What is it about the word "daddy" that gets people so worked up? Is it because it's sometimes used in a sexual context? Perhaps it's the inherent patriarchal connotations. Well, I'm a feminist, and whatever the reason, I'm kind of pissed that I have to defend the use of a word that, in my family, simply denotes the loving role my husband plays in our daughter's life. That's why I'm done apologizing for calling my kid's father "daddy."
My partner became "daddy" the moment my daughter was born. Fatherhood is a significant part of his identity now, and I know he can't imagine life without his little girl. He not-so-secretly loved it when the first word out of her perfect rosebud mouth was "dada." I kind of picked up the "daddy" talk from her, and honestly, it felt pretty natural.
There's plenty to worry about as a mom, from nutrition to screen time to people not vaccinating their own kids that are one day going to be around my baby. It's not that I don't think we, as parents, need to be cognitive of language, which to quote Chimamanda Adichie, is the "repository of our prejudices, our beliefs, our assumptions." I just don't think "daddy" falls into the category of harmful or problematic.
So, yeah, I'll keep using "daddy" to address my partner and the father of my child, but if you hear me call my kid "princess," feel free to call my ass out.
Because I Don't Think It's A Big Deal
Like, at all. When I call my partner "daddy," it's usually in the context of, "Hey, dad, hand me some wipes. ASAP." Sometimes, I'll refer to him indirectly when talking to my daughter, as in, "Do you want mommy or daddy to change your diaper?" My intention is only to name the people around her, and maybe get out of cleaning up particularly gnarly poop. So I give this whole discussion of "daddy" being "icky" a big who cares?
Because If It Sounds Sexual, That's On You
You know that episode of Friends where Ross and Rachel are calling themselves, and each other, "daddy" and "mommy" to encourage Emma's first words? Well, Phoebe says "daddy" in a suggestive tone, and it totally ruins it for Ross. I'm with Gellar in this situation, and I'll thank you not to sexualize a word for my child. Thanks.
Because It's Developmentally Appropriate
Elmo talks about himself in the third person for a reason (and it's not just to annoy you, although I'll admit it sometimes feels that way). He speaks in parentese, the exaggerated, melodic speech utilized by moms and dads with their offspring. For me, calling my partner "daddy" is part of my motherese. It might sound like baby talk to the uninitiated, but it's actually quite beneficial for acquiring speech. Babies like it, and oh yeah, it's totally normal.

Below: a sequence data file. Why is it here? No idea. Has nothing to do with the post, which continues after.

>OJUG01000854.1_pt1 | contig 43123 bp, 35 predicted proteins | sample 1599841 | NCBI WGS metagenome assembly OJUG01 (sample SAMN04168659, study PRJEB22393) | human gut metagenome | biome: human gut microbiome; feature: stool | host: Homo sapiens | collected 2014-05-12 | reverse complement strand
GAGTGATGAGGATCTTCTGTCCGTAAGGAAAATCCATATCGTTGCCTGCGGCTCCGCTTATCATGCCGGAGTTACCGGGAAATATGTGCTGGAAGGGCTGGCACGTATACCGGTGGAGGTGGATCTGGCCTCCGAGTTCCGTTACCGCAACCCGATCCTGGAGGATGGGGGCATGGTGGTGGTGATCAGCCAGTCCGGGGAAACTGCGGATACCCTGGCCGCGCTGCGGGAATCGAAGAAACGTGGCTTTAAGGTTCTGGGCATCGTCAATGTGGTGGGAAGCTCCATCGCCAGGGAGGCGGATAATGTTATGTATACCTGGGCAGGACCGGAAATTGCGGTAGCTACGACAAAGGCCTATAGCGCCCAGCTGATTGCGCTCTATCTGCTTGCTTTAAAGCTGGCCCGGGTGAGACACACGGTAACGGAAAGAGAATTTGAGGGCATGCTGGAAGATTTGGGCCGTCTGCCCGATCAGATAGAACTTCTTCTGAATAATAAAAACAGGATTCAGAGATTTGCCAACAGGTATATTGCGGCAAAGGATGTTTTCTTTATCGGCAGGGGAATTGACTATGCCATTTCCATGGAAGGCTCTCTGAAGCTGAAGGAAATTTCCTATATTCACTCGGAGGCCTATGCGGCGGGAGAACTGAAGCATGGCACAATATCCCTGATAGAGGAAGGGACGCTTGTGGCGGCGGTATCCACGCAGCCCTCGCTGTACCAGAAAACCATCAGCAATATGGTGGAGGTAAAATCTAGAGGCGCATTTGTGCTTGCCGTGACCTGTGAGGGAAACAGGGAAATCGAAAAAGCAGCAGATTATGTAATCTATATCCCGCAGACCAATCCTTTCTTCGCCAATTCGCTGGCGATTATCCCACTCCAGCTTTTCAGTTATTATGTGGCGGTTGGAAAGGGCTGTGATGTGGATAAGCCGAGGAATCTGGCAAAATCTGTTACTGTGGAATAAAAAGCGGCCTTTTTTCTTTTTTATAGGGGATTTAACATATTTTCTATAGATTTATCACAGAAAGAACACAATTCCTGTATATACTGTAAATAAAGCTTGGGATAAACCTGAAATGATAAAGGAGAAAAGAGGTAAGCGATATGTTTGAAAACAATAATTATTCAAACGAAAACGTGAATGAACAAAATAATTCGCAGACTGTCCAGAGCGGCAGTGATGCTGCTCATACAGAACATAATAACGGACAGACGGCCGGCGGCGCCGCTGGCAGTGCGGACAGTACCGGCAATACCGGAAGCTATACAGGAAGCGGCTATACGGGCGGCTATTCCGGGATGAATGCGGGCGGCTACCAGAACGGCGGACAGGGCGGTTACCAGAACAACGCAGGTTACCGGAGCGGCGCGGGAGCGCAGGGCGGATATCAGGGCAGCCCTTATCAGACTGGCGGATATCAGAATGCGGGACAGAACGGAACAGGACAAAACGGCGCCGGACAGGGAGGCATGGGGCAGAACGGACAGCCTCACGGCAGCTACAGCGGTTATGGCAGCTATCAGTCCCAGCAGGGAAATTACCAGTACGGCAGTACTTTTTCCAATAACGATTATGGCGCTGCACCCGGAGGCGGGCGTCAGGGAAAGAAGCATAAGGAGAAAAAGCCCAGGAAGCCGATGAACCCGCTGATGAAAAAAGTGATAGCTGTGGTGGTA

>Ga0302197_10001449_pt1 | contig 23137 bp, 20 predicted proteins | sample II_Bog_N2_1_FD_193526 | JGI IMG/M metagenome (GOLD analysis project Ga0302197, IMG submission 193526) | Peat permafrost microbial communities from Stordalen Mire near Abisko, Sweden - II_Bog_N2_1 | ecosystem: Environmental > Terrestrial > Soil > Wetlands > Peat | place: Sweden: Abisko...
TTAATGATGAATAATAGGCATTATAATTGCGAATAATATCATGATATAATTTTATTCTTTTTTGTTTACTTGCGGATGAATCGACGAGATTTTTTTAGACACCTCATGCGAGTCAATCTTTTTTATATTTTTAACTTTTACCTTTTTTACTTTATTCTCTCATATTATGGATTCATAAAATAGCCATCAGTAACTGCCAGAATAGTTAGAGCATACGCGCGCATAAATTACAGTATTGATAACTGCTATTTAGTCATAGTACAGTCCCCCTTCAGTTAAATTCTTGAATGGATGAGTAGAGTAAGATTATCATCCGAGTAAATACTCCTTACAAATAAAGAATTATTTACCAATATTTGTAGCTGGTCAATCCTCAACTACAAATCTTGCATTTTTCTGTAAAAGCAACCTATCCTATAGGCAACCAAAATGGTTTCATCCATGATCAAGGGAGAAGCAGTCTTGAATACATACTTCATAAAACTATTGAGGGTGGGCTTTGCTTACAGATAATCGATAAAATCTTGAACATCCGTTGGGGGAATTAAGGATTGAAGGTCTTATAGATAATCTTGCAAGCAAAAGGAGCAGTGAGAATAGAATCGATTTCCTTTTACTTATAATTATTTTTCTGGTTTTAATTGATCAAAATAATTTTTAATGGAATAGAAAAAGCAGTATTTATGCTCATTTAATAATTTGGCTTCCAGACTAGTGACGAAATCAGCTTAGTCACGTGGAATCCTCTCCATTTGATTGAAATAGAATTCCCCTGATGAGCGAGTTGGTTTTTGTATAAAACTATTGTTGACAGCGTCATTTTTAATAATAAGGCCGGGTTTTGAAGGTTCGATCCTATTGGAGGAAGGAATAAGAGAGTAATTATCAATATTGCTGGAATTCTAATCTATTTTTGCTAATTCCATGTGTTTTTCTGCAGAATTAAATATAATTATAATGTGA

Because I'm Labeling My Partner For A Reason
Toddlers are sponges for language. Think about it: do you know any toddler who doesn't love saying, "What's that?" a million times in a single day? We go along naming what we can see out the window, or what's in the pictures of the book, to encourage language development. Why is labeling "daddy" any different?
Little ones are also prone to over-generalizations when it comes to their vocabulary. So, by using "daddy" specifically for her father, I'm also helping my daughter understand that every man in cargo shorts with a high and tight isn't her beloved "dada."
Because It's Not The Only Thing I Call My Partner
I can maybe understand how it would make someone uncomfortable if I used "daddy" exclusively, but I have lots of names for my husband. Sometimes I call him by his first name. More frequently, I use "babe" or "honey," or occasionally, "jerkface." When talking to my daughter, I'll often refer to him as "your dad." But when he pops up on FaceTime, I'll gleefully announce, "It's Dada! Hi Dada!"
Because That's Who He Is
My husband is a family man, so calling him "daddy" is a way to honor the special role he has in our lives. I know he's not my dad. Duh.
I'll let you know if my kid is confused about this at any point, but she's a pretty smart cookie.
Because It's My Business
Like most of my parenting decisions (supplementing with formula and crying it out, just to name a few), my choice to occasionally call my partner "daddy" doesn't affect anyone but my family. Sorry, but the fact that some people think it's weird isn't reason enough for me to change my ways.
Because We're Both Fine With It
It would be one thing if my husband didn't like being called "daddy," but that's not the case. It'd also be pretty hypocritical of me if I objected to him calling me "mommy."
(I don't, for the record. I mean, I'm not going to complain about a man who hands me a delicious pastry and says, "Here's your croissant, mom.")